• CIBC Run for the Cure

    Thank you to everyone who participated in and supported this year’s Run.


    Read more

  • Vote Couture for the Cure®

    Vote today for your favourite White Cashmere Collection® student design and you could WIN* a $1000 Ultimate Cashmere® Shopping Spree! For every vote, Cashmere® Bathroom Tissue will donate $1 to support the breast cancer cause.


    Enter Now!

  • About Our Merger

    On February 1, 2017, the Canadian Cancer Society (CCS) and the Canadian Breast Cancer Foundation (CBCF) joined forces.


    Learn More

  • Don’t Miss, BRA Day

    Breast Reconstruction Awareness Day is a FREE, annual event that brings leading breast reconstruction experts and women who have been through it together to answer all your questions.


    Learn More

  • You Are Not Alone

    Whether you are living with metastatic breast cancer or have a loved one who is, it can be helpful to talk with someone who understands what you are going through. We are available to you.


    Learn More

  • Breast Cancer Screening

    Need help understanding breast cancer screening and what you should do? We created an online decision aid tool to help inform all women of the factors to consider and their options. Give it a try.


    Try this tool

  • Questions related to breast cancer?

    Our team has the latest information about breast cancer and can answer questions about a diagnosis, treatments, what to expect, financial resources, coping, local support groups and more.


    Learn More

  • Canadian Cancer Statistics 2017

    Canadian Cancer Statistics 2017 was released on June 20. This annual publication gives detailed statistics for the most common types of cancer.


    Learn More

You Are Here :
Home | Ontario | About Breast Cancer | Resources | Understanding Web Health

Upcoming Events

Hot Topics

Corporate Partners & Sponsors

How To Assess Health Information On The Web

If you are like many Canadians, you use the Internet as a key source of health information. In fact, that may be what brought you to Canadian Breast Cancer Foundation’s web site today. 

The Internet is a tool that allows you to gather information, learn about health-related subjects, and may help you make more informed decisions about your health. It also offers a way to prepare yourself with questions to ask your health care provider. Bear in mind, though, that not all the information you find on the Internet will be reliable.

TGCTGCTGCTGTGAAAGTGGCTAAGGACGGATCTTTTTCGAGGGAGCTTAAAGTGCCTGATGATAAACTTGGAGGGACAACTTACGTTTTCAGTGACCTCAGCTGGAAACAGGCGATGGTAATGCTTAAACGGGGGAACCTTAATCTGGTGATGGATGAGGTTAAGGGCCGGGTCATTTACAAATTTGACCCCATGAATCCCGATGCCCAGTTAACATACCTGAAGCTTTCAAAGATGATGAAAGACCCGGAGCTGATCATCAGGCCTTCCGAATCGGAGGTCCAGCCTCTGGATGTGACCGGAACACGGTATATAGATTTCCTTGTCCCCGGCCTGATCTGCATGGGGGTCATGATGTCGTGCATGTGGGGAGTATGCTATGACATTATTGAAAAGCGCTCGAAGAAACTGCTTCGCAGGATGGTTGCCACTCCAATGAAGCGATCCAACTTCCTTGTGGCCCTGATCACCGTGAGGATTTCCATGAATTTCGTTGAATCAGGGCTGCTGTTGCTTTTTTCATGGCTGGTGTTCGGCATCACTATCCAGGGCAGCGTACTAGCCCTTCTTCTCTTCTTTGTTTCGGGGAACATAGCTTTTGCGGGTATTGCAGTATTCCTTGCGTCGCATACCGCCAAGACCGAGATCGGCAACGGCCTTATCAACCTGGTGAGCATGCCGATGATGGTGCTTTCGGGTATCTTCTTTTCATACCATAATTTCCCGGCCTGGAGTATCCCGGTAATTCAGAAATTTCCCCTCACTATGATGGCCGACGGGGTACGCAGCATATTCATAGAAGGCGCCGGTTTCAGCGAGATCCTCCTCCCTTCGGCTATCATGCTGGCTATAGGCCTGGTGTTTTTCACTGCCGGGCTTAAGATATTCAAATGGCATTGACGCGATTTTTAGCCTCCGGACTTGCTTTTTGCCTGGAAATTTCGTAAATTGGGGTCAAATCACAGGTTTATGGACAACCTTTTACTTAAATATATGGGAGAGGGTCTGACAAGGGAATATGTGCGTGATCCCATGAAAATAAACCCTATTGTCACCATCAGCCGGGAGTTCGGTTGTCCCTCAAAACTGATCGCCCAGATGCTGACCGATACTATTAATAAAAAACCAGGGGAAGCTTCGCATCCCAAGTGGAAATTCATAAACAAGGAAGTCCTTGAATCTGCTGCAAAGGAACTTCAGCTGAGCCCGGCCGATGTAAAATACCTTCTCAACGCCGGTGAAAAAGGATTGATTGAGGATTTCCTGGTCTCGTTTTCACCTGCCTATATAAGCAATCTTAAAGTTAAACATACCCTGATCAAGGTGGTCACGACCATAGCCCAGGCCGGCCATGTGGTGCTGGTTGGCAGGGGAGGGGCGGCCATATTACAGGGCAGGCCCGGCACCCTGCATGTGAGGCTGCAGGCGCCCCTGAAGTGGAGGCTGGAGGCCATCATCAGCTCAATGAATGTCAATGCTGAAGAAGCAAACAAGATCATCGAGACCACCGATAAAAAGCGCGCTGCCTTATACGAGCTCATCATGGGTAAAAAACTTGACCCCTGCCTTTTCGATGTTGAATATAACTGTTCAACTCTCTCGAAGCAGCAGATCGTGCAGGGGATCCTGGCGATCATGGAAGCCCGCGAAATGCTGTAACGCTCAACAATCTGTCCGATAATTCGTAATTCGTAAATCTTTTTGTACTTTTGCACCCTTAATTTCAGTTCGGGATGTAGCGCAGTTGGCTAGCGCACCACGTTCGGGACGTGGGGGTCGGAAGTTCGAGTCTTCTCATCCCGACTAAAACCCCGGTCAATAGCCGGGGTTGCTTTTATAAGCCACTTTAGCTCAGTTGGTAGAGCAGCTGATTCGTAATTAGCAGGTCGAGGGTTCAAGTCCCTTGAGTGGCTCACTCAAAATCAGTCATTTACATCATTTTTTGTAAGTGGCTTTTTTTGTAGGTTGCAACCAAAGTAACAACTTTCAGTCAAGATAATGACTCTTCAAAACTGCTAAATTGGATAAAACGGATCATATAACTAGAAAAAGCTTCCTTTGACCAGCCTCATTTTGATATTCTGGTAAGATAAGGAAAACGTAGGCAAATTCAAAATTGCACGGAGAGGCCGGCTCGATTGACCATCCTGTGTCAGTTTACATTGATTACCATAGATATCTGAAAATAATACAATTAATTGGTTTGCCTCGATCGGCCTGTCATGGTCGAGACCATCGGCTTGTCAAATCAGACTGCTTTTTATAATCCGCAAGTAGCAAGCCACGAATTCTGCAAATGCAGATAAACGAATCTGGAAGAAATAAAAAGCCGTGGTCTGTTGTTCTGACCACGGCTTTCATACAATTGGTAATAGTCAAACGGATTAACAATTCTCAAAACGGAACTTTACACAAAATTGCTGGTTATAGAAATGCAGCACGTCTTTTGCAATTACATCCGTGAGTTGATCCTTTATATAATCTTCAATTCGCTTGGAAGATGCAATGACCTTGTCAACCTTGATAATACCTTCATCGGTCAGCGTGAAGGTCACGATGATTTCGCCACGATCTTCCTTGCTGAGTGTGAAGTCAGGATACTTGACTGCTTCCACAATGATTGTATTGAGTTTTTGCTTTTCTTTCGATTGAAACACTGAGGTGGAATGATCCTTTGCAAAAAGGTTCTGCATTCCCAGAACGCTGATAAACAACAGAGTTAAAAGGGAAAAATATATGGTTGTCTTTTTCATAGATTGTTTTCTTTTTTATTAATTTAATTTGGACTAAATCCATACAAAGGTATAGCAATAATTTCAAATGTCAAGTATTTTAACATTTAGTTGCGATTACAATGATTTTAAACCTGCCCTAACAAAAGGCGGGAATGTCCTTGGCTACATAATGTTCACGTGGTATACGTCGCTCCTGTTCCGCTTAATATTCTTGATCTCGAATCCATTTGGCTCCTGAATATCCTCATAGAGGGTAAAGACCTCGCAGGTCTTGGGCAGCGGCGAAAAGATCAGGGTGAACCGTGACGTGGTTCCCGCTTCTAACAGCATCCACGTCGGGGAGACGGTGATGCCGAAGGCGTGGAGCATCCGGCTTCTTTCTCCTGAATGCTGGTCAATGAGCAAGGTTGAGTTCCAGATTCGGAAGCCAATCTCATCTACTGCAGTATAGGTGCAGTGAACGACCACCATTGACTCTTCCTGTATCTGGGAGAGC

Most of us value having access to credible, independent, unbiased information that we can use to help guide our decision making. You can find this on the Internet, but there are a few key questions to ask as you assess just how credible, independent and unbiased the health information you find online really is.

Assessing Health Web Sites‒Key Questions To Ask

The following questions can help guide you on your search for credible health information.

  1. Who are they?

    When you visit a web site, you should be able to tell straight away who it belongs to. Look for an “about us” section and a contact link to learn more about the organization behind the web site and whether or not they can be contacted. You may also wish to do a separate Internet search to see what you can find more about who they are, from other sources. If the web site does not have an “about us” section or “contact us” information, keep surfing for more credible and reliable web sites.

  2. Who is the web site sponsored by?

    Commercial companies and industry know that the public values credible, independent, unbiased information. Some web sites that are sponsored, or paid for, by commercial interests or industrial lobby groups are designed to look as though they come from an independent, non-industry source.

    Who the site is sponsored by should be clearly stated, so that you are aware of potential bias in the information provided. If sponsorship information is not given or is deeply buried, it’s important to ask yourself why they are not being transparent and to look elsewhere for more independent and credible information sources.

  3. Is the web site trying to sell you something?

    Some commercial web sites provide good information, but be aware that they may have a biased point of view. Beware of sites that try to get you to pay for resources before giving away any information.

  4. Is the content informed by independent medical or scientific research?

    Many of the best web sites with health information are based on up-to-date research. Look on the web site for references to independent research studies that have been peer reviewed by other experts and published in recognized journals. Credible contributors of health information include reliable and authoritative sources such as non-profit health organizations, academic institutions or the government.

  5. Is the information up to date?

    Web sites that look like they have not been updated in several months or even years are usually not as reliable or credible as ones that have a lot of recent activity. Look for the dates of web articles, references or media releases, and the copyright date at the bottom of the web page.

  6. Are they asking too much information about you?

    Health information is private to you, so it is important to think twice when you are asked to provide personal information. If you have to register to use a web site, find out first how your personal information will be used. The web site’s privacy policy should be easy to access and clearly describe how your personal information will be used. If you are not comfortable with the conditions, look elsewhere for information. There is certainly no shortage of health information out there!